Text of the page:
Hamlet's Anger and Morality in William Shakespeare's Hamlet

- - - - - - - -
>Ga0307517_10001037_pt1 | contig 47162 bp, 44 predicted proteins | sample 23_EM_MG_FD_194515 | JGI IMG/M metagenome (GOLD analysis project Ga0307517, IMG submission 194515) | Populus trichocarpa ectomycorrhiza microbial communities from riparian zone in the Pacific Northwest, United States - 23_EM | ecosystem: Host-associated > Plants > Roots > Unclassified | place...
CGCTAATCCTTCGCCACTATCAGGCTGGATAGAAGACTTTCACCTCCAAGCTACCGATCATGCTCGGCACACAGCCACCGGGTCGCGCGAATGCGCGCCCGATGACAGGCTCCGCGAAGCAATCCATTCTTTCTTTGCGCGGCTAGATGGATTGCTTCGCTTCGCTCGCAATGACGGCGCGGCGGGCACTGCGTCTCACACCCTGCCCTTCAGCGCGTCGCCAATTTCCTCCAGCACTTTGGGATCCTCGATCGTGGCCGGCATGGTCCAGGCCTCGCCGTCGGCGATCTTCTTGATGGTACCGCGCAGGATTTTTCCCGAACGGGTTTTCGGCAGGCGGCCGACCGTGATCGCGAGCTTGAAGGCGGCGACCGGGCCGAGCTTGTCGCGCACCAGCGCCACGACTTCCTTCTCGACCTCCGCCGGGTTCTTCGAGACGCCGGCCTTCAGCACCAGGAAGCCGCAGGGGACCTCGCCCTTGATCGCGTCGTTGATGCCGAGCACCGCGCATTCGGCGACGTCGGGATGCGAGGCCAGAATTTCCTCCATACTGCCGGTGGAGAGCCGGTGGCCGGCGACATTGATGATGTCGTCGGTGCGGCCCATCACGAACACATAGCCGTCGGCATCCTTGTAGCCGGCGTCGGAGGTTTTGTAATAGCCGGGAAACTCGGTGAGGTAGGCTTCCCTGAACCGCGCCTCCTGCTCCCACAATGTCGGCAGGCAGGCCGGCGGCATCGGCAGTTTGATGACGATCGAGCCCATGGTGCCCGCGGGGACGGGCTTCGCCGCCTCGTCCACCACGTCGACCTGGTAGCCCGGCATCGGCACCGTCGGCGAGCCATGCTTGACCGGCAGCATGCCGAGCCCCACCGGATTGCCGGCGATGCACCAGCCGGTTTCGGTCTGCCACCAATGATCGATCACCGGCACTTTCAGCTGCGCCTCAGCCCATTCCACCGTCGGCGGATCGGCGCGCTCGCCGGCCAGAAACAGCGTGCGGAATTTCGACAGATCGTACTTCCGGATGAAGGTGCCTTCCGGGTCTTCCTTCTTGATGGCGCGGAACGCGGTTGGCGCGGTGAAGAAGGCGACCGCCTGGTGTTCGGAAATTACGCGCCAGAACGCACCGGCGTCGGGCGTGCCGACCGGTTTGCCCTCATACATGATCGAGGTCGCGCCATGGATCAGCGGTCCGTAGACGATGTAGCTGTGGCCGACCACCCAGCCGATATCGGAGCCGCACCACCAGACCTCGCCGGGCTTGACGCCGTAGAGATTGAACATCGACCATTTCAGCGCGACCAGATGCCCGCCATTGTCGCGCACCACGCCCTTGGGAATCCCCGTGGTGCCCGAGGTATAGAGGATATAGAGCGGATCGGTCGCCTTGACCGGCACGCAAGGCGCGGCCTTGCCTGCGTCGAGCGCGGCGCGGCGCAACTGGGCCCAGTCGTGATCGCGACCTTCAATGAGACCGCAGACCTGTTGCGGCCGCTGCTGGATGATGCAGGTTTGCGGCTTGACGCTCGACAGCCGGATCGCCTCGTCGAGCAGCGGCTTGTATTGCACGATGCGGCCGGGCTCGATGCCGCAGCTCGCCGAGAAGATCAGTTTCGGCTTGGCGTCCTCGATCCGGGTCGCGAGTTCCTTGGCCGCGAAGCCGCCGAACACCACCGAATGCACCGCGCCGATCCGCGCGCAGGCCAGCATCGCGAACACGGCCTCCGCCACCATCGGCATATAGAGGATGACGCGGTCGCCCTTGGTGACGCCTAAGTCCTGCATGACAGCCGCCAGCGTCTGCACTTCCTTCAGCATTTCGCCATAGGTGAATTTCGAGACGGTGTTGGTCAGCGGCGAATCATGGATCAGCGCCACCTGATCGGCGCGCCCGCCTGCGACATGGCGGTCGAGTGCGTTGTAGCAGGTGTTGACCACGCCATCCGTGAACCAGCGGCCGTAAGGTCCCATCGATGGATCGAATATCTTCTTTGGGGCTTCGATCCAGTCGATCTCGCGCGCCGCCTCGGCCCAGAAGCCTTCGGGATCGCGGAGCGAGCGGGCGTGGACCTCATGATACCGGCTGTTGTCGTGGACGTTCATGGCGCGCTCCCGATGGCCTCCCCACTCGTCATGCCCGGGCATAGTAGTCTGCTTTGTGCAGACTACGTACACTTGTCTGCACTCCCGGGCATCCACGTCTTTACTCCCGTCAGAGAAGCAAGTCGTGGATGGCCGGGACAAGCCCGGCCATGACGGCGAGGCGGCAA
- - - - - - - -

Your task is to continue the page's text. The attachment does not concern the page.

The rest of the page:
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Hamlet's Anger and Morality in William Shakespeare's Hamlet In Shakespeare's Hamlet, Hamlet is faced with emotional and physical hardship. The suffering that he endures causes his character to develop certain idiosyncrasies. Morality has a significant importance to Hamlet. At the beginning of the play, Hamlet possesses a strong sense of morality. A sense that is stronger than all other characters. Hamlet's actions and feelings are controlled by his morality. His morality grows weaker as the play progresses. Hamlet's opinions toward the characters within the play are determined by his moral standpoint. As the play goes on, Hamlet's tendency of thinking too much causes him to become mad. Hamlet's focal problem is his madness. As the play progresses, Hamlet's moral perspective on life begins to alter. The first change in his morality occurred following Hamlet's first visit from the ghost. Hamlet is told by the ghost to avenge his father's murder. If Hamlet's morality was as strong as it was in the beginning of the play, he would have immediately opposed the ghost. However, he did not oppose the thought of murdering his father's murderer. Hamlet will have a continuous struggle whether to carry out the ghost's deed or to act morally throughout the play. If, throughout, Hamlet is prevented from enacting his revenge by the discomforting ratios that his literary imitations generate, he is equally prevented from repudiating his revenge by his inability to emancipate himself from his father, to be other than an imitation of what has generated him(Kastan 204). Toward the end of the play, Hamlet has abandoned the strong sense of morality that he once possessed. He no longer debated the morality of his every action. His true ... ... middle of paper ... ...aertes killed him physically. Bibliography: Bloom, Harold. Hamlet. New York: Chelsea House, 1990. Elliott, G. R.. Scourge and Minister. New York, New York: AMS Press, Inc., 1965. Hazlitt, William."Character's of Shakespeare" Hamlet. Ed by Harold Bloom. New York: Chelsea House, 1990. Jones, Ernest. Hamlet and Oedipus. New York: Norton, 1949. Kastan, David Scott, ed. Critical Essays on Shakespeare's" Hamlet. New York: G.K. Hall, 1995. Chapter: "Hamlet and Our Problems" Kastan, David Scott, ed. Critical Essays on Shakespeare's Hamlet. New York: G.K. Hall, 1995. Chapter: "Hamlet and the Imitation of Revenge" Lidz, Theodore. Hamlet's Enemy. Madison, Connecticut: International Universities Press, Inc. 1975. Luyster, Robert W. Hamlet and Man's Being Lanham, MD: University Press of America, 1984.

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